“Jacobs” might not be in the name—but Telescopic Seating Systems counts itself among the many family-run businesses that keep the exhibition sector moving. Married for 43 years, Fred and Denise Jacobs have come up through multiple industries together, landing in the seating world—along with their son, the engineering manager, and daughter-in-law, the CPA—as the couple behind Telescopic Seating Systems.
Born in Flint, Michigan, Fred and Denise began their respective careers in the automotive industry. Fred found his niche in automotive interiors, while Denise—needing “a little more challenge” than her job at General Motors afforded—went back to college at the University of Michigan. While there, she had two children in four years and earned her Bachelor’s in physics before joining Fred at the AC Spark Plug Division of General Motors as a Manufacturing Engineer.
“We thought we were going to be Flint lifers,” Denise recalls—but a job opportunity took them to Holland, Michigan, where Telescopic Seating Systems is based today. There, Fred helped manage an automotive seating company. This was the ‘90s, when a boom in multiplex construction sent demand for seating through the roof. Ford Motor Company decided they wanted in on the action; Fred recalls that he “went in to make a presentation on seats for their Mustangs and walked out with a contract to make movie theater seats instead.” From there, Fred ran what he calls the “stealth movie theater seat company” Visteon, which from 1998-2003 operated as a division of Ford. “We were making 40,000 to 60,000 seats a year.… Going to all the trade shows. But people didn’t really know that the same people that made seats for their Cadillacs and their Buicks were making their movie theater seats.”
In 2003, Ford’s six-year experiment in movie theater seating came to an end when Visteon was spun off into its own entity. Fred became a minority partner in Track Seating, which bid unsuccessfully for Visteon’s movie theater seat business. Track Seating continued to make seats for Buicks and Cadillacs while expanding into the non-automotive arena,buy ing a company called American Desk. While Denise continued in the automotive interiors business, Fred expanded into other facets of the seating world, manufacturing seats for universities and sports stadiums and setting up an independent seating company in China to service that market. Meanwhile, their son Matt, straight out of high school, joined Track Seating as an engineering intern.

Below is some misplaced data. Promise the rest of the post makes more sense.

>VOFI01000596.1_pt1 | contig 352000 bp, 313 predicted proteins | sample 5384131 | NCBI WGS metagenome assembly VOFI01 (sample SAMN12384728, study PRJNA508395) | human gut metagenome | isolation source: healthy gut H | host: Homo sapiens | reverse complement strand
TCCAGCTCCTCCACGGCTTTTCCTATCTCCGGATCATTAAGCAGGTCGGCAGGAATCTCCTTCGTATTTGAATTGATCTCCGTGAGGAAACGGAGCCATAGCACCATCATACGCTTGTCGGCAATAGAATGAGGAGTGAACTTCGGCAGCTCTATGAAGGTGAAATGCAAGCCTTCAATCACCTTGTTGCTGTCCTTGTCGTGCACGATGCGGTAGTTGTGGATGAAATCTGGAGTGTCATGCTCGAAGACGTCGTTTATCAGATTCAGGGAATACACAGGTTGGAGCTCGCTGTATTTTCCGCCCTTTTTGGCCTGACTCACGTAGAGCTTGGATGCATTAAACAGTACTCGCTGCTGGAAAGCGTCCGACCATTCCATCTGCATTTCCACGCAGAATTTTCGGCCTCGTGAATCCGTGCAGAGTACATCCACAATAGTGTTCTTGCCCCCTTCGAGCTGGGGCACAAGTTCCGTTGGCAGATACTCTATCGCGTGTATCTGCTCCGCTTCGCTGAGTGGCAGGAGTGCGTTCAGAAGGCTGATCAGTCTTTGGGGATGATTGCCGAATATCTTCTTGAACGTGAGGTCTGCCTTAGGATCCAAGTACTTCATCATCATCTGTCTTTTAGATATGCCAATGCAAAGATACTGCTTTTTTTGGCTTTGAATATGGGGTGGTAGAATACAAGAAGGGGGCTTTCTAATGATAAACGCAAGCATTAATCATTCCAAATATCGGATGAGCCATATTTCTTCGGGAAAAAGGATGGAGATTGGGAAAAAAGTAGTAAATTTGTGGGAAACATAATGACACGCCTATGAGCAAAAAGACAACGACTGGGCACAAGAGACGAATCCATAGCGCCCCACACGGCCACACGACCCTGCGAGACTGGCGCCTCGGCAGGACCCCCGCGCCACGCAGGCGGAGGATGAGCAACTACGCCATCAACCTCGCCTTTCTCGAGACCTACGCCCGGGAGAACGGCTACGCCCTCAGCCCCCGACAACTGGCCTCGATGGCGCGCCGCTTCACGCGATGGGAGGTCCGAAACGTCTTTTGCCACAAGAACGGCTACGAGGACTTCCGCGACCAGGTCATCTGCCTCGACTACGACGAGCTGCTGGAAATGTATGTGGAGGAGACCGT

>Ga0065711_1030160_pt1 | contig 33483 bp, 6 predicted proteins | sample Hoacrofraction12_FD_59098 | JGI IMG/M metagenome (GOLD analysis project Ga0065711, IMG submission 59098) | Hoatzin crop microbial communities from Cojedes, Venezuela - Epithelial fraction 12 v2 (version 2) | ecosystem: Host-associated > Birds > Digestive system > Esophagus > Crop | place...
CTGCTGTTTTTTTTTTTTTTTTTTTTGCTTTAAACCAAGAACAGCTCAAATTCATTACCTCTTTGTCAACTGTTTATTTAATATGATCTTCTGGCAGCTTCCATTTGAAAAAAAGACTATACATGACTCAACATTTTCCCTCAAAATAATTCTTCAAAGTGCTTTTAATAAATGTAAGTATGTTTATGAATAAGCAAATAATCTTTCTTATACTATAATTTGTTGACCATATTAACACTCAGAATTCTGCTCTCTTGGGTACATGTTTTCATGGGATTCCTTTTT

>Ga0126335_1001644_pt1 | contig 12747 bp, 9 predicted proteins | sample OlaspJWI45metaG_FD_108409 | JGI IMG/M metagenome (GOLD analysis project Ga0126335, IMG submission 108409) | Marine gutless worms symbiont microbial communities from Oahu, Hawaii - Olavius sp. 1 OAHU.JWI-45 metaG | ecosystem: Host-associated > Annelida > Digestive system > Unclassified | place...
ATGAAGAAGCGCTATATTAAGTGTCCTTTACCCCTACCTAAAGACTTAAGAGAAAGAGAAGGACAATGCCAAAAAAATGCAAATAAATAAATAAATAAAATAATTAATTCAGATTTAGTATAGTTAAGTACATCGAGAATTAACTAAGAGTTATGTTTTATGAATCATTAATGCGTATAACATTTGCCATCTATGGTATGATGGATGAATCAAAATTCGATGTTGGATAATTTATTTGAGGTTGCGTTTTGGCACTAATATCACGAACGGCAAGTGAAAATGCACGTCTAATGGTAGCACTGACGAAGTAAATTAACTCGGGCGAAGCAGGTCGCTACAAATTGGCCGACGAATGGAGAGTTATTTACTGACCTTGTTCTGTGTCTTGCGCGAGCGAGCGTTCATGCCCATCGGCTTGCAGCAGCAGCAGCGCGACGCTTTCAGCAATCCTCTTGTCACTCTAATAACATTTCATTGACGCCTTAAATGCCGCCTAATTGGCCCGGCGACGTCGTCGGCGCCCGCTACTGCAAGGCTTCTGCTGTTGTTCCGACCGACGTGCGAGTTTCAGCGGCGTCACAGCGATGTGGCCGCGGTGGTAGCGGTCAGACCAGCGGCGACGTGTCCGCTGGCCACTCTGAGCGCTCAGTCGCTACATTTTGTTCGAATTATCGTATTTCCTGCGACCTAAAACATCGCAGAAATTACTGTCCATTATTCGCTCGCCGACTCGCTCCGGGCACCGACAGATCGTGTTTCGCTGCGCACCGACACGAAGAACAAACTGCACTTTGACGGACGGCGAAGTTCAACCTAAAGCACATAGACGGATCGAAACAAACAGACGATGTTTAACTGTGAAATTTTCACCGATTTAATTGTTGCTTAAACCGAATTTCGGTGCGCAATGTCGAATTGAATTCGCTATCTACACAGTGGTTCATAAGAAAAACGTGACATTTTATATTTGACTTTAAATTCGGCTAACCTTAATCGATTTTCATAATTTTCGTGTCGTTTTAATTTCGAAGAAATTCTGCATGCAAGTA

When Fred’s partners opted to sell Track Seating, he was left at a career crossroads. “I wasn’t smart enough to retire,” he jokes, while Denise “wouldn’t let me just stay at home and go fishing.” (Denise counters: “He doesn’t want to retire!”) In 2011, building on years of industry knowledge and contacts, the pair started the U.S. company Telescopic Seating Systems LLC, with Fred as managing director and Denise as president and majority owner.
The decision to name their new company Telescopic Seating Systems and not, say, Jacobs Seating, came from a desire to center their products, which can be found in theaters, arenas, auditoriums, and more largely across North America and Asia. The “Telescopic” in the name refers to TSS’s most eye-catching feature: a patented system (“about 16, 17 North American patents in the last ten years,” says Fred, to be precise) allowing all TSS power recliners (up to 100 on a single circuit) to be raised up for ease of cleaning underneath. Explains Fred, the seats ”extend and retract… like powered recliners, but on a much larger scale.” The company’s Smart Clean Sweep™ and Smart Power-2™ technologies, says Denise, “lower theater construction/operational while make cleaning recliner theaters a breeze.”
Ease of recliner cleaning is not originally what the Jacobses were going for. Back when Telescopic Seating Systems first started, “we developed a very good rocker system and led with that, along with other products,” says Fred. “And then people started buying recliners!” AMC, North America’s largest chain, upgraded in the early aughts from rockers to recliners, leading their competitors to follow suit. Fred and Denise took a moment to be upset, Fred admits, that their new invention was now old-school. Then, they took a step back and assessed what the so-called “recliner revolution” meant for the needs of their customers.